Hakuho had built a brilliant history, winning 45 championships, the most in history, with a total of 1,187 victories and a 14-year reign as yokozuna. However, around the middle of his reign, when his power began to wane, he began to show signs of “hard tension” and “elbows” that were unbecoming of a yokozuna, and the Yokozuna Judging Committee and Chancellor Hakkaku repeatedly criticized him. However, Hakuho’s disregard for “tradition,” such as his ring-entering without respect to kata and his “Banzai Sansho” chant after winning the tournament, continued unabated.

Hakuho, however, thought that he was entitled to assume the title of “ichidai nenyose,” which is given to rikishi who have won 20 or more makuuchi championships. However, the “Conference of Experts on the Succession and Development of Sumo” argued that “there was nothing to indicate the significance of the existence of an Ichi-dai nenyoshi,” and the title was not assumed. This must have been an unbearable humiliation for Hakuho. I believe that the association had the intention of hoping that he would go out of business. If Hakuho remains with the association as a stablemaster, it is easy to imagine that this grudge will reverberate in his later years.

However, Hakuho remained in the association as the Maki oyakata, and now he has succeeded to the Miyagino stable as the Miyagino oyakata. The Miyagino-ya has already seen a succession of talented wrestlers who are expected to carry the torch in the Kakukai in the future. Ochiai became the first wrestler in history to be promoted to juryo at the first tournament, and Kawazoe, a makushita, won the tournament tournament for retired wrestlers. Then there is the Mongolian-born Hokushobo, who is likely to be newly promoted in the spring tournament. In addition, a college sumo player who is considered a great Mongolian talent and a current amateur yokozuna are also said to have a good chance of joining the Miyagino-ya stable. There are reports that the other rooms have complained that this is “too much.”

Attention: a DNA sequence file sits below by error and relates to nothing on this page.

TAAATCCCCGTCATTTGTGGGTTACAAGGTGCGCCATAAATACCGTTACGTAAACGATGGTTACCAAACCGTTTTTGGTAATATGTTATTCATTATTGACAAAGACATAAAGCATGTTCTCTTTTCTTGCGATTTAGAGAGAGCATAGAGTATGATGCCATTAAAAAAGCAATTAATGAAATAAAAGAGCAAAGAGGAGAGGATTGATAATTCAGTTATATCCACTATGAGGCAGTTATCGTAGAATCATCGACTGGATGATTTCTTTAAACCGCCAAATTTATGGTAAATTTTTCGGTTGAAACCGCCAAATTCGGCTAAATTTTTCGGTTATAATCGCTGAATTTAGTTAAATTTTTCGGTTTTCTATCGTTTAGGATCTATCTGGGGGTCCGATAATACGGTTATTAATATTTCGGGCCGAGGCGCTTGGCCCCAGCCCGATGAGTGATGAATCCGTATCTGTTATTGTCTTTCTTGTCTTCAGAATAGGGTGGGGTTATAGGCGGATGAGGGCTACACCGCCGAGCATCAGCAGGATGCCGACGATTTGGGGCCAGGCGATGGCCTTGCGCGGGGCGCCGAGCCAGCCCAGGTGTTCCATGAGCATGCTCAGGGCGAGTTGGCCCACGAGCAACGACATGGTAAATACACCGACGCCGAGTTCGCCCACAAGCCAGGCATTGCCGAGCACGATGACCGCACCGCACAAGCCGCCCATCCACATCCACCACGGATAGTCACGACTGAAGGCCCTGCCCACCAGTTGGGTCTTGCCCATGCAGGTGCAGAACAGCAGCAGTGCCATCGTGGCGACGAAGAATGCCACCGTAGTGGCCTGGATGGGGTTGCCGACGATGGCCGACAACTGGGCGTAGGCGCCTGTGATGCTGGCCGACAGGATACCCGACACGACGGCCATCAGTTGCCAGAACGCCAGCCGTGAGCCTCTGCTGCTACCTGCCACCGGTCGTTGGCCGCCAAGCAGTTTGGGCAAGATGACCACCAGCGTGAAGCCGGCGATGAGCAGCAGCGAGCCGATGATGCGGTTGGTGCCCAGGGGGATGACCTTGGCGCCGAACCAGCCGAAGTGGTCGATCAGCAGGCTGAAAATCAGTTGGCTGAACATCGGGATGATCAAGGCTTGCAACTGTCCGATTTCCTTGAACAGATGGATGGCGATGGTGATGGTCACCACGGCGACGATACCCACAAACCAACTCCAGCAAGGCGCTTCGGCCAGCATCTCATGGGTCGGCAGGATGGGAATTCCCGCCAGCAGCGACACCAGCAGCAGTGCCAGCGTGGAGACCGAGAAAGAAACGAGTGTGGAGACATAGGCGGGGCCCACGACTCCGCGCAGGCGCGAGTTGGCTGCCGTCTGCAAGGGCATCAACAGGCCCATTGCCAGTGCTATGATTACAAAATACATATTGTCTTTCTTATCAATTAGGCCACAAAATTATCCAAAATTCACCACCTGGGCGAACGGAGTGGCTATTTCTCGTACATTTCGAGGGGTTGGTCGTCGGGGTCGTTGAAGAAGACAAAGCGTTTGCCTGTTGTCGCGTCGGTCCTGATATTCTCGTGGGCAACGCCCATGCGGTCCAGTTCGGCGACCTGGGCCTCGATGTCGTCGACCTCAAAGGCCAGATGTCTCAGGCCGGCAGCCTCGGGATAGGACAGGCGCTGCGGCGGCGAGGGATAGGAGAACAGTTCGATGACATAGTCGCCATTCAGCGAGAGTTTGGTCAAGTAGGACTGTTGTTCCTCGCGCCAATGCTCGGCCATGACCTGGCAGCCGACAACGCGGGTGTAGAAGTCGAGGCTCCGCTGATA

However, some other yokozuna are reportedly complaining, saying, “It is natural for strong wrestlers to join the Miyagino-ya. For young people in their teens and early twenties, Hakuho was the yokozuna and the symbol of strength. Naturally, they would want to learn from him. Even if they don’t say anything, young rikishi will come to us and say, ‘I want you to join the Miyagino-ya,’ and I think that situation will continue for a while.

Mr. Mitsuru Yaku said so. Yaku analyzes the future of the Miyagino-ya in this way.

There is a strong possibility that Fujishima Oyakata (Musashigawa stable), a former Busozan, will be the next president of the JSA. Fujishima Oyakata is a master who respects tradition. At the opposite end of the spectrum is Hakuho, who is, so to speak, a ‘destroyer of tradition. Hakuho’s Miyagino-ya is sure to gain strength. In five or ten years’ time, this three-way team will be supporting the association. That is why the association and the media, which used to beat him up so much, now have no choice but to support him.

It seems that the foundation of the “Hakuho empire” has already been laid.

Former Rikusei no Sato’s Nijonoseki Oyakata, who is a rival of Miyagino Oyakata in the JSA
  • Photo Ichiro Takatsuka